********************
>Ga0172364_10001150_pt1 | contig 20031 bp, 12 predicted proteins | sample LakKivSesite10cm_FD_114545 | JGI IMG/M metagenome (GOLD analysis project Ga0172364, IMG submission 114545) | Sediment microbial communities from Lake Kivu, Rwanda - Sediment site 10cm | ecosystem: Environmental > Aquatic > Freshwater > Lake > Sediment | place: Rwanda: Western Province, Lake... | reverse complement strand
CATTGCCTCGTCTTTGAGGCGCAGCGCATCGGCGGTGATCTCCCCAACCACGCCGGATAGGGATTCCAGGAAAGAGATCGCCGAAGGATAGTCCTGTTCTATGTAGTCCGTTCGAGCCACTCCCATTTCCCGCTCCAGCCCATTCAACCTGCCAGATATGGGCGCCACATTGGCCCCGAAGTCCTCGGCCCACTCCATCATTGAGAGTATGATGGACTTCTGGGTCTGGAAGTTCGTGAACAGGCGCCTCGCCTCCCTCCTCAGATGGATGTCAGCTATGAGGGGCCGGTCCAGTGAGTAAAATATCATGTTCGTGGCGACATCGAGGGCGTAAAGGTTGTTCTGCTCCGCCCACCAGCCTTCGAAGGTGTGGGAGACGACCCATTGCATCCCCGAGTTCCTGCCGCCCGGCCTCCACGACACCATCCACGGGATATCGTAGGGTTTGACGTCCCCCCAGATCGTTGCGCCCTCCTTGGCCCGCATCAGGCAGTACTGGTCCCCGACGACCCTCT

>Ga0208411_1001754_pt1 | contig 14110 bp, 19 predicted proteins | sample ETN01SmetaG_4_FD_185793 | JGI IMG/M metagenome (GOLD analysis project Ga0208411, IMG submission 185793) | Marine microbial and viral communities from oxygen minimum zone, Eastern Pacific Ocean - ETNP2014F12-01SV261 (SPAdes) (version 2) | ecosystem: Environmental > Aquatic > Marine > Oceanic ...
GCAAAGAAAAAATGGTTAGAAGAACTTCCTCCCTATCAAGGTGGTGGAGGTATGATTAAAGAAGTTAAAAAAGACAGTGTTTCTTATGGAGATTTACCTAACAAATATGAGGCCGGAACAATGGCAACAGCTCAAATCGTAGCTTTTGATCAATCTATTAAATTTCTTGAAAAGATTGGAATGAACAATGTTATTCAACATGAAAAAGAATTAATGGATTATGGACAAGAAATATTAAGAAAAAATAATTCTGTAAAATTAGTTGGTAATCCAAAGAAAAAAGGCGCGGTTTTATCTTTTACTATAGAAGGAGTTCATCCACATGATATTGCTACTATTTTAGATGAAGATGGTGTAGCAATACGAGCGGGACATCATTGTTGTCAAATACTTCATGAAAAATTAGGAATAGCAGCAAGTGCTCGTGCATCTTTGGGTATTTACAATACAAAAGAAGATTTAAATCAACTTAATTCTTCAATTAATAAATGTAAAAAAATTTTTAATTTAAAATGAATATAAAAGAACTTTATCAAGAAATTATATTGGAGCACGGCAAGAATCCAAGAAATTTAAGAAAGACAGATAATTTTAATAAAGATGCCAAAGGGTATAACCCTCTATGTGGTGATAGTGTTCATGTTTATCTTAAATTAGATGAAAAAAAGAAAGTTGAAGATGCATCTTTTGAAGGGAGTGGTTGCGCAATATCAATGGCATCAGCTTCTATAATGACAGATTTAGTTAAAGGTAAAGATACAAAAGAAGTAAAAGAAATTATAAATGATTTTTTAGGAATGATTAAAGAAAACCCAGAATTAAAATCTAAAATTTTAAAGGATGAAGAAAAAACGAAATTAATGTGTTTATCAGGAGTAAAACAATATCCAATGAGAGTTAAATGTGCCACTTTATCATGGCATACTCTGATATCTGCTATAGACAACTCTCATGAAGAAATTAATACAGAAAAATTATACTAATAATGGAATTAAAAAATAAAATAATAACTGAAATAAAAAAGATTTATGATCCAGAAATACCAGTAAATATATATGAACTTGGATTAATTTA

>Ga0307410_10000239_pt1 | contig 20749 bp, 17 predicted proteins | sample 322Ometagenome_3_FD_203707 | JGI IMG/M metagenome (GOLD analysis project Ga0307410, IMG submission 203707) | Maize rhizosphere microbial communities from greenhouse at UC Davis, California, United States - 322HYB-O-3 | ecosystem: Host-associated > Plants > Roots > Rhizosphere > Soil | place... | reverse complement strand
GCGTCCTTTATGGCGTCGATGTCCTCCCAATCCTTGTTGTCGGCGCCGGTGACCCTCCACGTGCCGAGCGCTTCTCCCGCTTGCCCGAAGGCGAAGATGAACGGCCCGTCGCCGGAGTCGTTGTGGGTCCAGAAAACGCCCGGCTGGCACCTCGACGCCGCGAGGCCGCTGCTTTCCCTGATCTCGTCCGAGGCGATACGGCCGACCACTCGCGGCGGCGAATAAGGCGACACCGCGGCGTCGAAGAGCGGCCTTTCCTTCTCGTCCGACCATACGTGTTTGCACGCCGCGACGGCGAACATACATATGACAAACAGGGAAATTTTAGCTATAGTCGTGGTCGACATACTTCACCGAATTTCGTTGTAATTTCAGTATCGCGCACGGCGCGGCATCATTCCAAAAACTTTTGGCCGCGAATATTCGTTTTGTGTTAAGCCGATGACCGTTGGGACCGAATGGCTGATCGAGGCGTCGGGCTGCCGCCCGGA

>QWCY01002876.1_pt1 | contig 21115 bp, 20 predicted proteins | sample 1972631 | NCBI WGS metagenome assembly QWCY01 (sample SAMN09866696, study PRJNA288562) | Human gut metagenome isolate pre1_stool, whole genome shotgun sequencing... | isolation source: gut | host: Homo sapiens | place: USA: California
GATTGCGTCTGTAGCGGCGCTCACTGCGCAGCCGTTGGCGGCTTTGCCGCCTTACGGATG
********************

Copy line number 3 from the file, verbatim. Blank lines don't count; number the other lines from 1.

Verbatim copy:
>Ga0208411_1001754_pt1 | contig 14110 bp, 19 predicted proteins | sample ETN01SmetaG_4_FD_185793 | JGI IMG/M metagenome (GOLD analysis project Ga0208411, IMG submission 185793) | Marine microbial and viral communities from oxygen minimum zone, Eastern Pacific Ocean - ETNP2014F12-01SV261 (SPAdes) (version 2) | ecosystem: Environmental > Aquatic > Marine > Oceanic ...